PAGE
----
Celebrate Shakespeare’s birthday this week with Laura French’s pick of locations that inspired him.
The birthplace of the Bard needs little preface, and from catching a play by the Royal Shakespeare Company to exploring the timber-framed house where the playwright spent his childhood – now home to rare artefacts and costumed guides – visitors aren’t short of things to do. Other key sights include Anne Hathaway’s cottage, where Shakespeare courted his wife-to-be, and Holy Trinity Church, where visitors can see his resting place.
Book it: Just Go! Holidays offers a three-night break combining Stratford-upon-Avon with the Cotswolds from £169 per person, including two excursions and based on two sharing half-board.
It was in Windsor that Shakespeare wrote his only play set entirely in England, The Merry Wives of Windsor. The play references several sites visitors can explore today, including The Garter Inn – now the site of the Harte & Garter hotel, whose windows depict the main characters – and Windsor Castle, where Queen Victoria had several of Shakespeare’s plays performed and whose Royal Library houses the first three Folios (original printed collections) of his works.
Book it: Fairmont Windsor Park is due to open this summer on the edge of Windsor Great Park, with room-only rates from £375 for a Fairmont King room.
“There is a cliff, whose high and bending head looks fearfully on the confined deep,” says the Earl of Gloucester in King Lear, as he stands above the Dover cliffs, intending to throw himself off. Shakespeare is believed to have been a frequent visitor to Dover, and tourists today can explore Shakespeare Cliff, said to have inspired the passage, to see the views he gazed upon more than 400 years ago.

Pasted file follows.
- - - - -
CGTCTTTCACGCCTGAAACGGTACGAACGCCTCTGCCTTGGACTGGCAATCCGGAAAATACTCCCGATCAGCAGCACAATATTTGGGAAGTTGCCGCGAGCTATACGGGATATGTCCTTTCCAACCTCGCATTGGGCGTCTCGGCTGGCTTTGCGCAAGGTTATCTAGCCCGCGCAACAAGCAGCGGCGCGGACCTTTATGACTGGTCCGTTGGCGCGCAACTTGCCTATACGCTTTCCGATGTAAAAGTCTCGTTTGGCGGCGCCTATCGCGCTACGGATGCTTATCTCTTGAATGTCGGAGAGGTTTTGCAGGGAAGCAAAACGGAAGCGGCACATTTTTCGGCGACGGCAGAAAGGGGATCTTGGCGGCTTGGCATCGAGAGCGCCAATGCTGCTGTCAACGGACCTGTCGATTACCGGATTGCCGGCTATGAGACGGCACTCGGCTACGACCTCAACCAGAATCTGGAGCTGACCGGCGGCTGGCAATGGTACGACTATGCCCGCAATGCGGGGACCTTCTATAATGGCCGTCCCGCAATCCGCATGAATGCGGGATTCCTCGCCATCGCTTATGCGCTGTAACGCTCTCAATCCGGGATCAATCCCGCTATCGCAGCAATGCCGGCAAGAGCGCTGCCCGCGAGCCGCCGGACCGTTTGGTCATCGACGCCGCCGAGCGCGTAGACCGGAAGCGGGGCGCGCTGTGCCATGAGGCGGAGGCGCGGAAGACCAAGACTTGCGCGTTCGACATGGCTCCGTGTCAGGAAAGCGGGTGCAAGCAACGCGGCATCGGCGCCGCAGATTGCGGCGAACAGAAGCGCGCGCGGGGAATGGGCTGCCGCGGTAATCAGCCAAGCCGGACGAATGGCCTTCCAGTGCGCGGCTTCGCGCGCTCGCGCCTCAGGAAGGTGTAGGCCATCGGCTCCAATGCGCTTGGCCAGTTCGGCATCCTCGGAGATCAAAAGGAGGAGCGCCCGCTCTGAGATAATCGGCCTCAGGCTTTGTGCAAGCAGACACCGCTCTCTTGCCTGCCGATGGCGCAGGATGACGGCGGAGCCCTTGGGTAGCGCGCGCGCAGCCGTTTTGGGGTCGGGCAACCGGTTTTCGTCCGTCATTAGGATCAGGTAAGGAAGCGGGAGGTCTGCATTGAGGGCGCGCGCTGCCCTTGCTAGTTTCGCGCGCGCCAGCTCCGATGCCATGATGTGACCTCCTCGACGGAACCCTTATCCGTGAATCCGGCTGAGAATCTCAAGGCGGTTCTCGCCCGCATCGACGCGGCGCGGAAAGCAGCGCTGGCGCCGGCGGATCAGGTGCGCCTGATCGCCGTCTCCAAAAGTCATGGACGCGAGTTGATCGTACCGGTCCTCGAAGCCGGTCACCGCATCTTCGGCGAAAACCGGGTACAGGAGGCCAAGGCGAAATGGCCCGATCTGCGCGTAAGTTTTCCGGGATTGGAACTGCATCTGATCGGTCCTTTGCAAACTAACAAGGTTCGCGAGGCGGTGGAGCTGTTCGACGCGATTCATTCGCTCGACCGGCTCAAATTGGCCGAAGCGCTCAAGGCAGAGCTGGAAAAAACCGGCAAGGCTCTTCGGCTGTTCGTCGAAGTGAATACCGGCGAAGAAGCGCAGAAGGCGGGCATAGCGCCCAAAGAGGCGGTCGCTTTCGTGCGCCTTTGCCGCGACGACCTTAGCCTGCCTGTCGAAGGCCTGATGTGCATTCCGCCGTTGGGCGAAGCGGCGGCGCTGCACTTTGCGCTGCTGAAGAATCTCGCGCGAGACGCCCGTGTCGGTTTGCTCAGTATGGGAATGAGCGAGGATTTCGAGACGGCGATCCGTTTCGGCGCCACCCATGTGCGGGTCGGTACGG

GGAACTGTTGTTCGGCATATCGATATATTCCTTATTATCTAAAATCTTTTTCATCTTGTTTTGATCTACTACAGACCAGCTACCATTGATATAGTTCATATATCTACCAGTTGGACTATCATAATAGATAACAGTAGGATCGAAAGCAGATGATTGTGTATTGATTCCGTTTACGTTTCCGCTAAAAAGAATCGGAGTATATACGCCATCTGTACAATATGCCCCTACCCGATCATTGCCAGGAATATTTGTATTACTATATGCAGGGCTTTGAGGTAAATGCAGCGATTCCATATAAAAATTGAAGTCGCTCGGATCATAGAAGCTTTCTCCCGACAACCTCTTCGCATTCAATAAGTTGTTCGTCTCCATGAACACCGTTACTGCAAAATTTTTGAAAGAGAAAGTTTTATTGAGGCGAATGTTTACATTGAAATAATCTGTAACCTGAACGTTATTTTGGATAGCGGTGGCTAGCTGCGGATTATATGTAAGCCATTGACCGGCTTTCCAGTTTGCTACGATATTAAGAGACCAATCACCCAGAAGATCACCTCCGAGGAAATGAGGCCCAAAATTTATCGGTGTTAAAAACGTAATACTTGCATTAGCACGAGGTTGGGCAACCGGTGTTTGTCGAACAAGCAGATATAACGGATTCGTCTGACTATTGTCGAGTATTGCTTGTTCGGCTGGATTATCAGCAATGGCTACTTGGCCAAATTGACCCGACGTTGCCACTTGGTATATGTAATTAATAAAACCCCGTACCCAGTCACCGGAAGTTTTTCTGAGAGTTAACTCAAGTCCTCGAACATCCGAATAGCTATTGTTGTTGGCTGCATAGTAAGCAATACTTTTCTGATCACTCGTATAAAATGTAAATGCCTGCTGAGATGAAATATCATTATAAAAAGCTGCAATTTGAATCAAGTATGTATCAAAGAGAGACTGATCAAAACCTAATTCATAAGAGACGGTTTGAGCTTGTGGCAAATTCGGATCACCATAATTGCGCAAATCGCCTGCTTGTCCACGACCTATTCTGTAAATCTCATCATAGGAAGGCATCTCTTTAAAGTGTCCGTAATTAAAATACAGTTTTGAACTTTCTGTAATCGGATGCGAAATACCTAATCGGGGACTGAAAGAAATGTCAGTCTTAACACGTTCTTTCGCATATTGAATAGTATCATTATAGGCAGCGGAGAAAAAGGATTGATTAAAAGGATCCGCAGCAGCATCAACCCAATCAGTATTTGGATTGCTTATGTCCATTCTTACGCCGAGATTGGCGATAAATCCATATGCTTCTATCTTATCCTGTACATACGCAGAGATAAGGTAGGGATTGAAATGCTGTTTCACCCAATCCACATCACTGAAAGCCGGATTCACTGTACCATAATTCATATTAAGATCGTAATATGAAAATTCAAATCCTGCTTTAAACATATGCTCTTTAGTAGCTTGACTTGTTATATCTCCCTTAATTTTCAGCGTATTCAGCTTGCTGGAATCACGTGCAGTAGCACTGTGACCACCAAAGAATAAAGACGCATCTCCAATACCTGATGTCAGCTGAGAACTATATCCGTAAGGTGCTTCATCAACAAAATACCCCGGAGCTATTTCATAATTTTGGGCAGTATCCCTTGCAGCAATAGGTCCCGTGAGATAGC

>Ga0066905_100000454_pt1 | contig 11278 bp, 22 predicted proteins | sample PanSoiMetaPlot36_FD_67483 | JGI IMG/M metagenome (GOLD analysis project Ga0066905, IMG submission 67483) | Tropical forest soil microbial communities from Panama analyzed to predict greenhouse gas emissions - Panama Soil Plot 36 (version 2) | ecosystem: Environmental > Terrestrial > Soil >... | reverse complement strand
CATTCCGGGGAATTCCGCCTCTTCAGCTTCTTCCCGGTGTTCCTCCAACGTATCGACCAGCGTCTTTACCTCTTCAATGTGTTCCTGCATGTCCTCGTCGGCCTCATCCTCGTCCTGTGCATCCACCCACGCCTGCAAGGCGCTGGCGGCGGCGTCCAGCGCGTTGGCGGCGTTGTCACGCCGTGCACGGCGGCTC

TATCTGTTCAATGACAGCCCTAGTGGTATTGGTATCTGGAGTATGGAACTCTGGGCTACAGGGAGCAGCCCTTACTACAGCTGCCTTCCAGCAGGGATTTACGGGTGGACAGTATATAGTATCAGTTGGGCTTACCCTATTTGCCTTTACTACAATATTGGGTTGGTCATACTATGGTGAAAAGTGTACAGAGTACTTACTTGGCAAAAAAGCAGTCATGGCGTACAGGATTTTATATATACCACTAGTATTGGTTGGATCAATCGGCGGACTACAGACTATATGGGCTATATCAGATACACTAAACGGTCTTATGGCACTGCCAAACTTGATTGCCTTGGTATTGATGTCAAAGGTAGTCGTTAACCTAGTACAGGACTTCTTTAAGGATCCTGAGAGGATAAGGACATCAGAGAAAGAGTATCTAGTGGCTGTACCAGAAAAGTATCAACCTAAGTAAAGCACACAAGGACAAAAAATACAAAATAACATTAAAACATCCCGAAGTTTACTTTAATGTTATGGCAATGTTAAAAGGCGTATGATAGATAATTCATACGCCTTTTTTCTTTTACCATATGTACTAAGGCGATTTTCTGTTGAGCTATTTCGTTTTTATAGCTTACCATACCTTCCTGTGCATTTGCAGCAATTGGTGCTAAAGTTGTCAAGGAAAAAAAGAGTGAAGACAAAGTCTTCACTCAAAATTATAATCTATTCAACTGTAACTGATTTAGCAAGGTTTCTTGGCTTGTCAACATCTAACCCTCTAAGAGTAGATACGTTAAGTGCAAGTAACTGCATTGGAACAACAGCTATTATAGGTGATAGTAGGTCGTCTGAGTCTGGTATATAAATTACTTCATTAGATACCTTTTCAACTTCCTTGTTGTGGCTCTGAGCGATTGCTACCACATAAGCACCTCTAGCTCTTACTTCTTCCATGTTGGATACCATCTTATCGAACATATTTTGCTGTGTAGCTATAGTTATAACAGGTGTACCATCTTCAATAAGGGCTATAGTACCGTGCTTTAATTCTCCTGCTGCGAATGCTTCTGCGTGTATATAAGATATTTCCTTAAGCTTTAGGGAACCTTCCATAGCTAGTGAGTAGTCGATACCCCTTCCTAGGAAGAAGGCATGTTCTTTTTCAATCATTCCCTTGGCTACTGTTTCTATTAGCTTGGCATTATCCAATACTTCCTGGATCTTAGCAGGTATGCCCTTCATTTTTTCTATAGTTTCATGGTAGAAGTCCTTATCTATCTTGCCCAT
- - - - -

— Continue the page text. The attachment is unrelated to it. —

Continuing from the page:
Book it: Viator offers a Canterbury and Dover Day Tour from London from £109.
4. Scottish Highlands
Glamis Castle and Cawdor Castle are both associated with the Scottish play, but it’s at Inverness Castle that Macbeth murders King Duncan. Trafalgar passes all three on its Scotland’s Highlands, Islands and Cities trip, with a guided tour of Glamis – once the home of the Queen Mother and birthplace of Princess Margaret – and dinner at a country pub in the village of Cawdor, giving guests a glimpse of the sights that caught the playwright’s imagination.
Book it: Trafalgar’s 13-day tour costs from £2,412, including accommodation, some meals, guide and transport.
No list would be complete without a nod to the capital, where Shakespeare lived from around 1585 to 1612. The reconstructed Globe Theatre recreates the intimacy of plays in his heyday with tickets to stand up close in the Yard or sit in the gallery. Elsewhere, visitors can check out the remains of the Rose Playhouse, where Henry VI and Titus Andronicus premiered; see the excavated site of the original Globe; and stop by The George Inn, where Shakespeare is said to have been a regular.
Book it: Hilton London Bankside is a five-minute walk from The Globe and offers rooms from £131.
PICTURES: Padmayogini/Shutterstock; David Steele/Shutterstock; Kiev.Victor/Shutterstock; Marco Saracco/Shutterstock; A.Karnholz/Shutterstock
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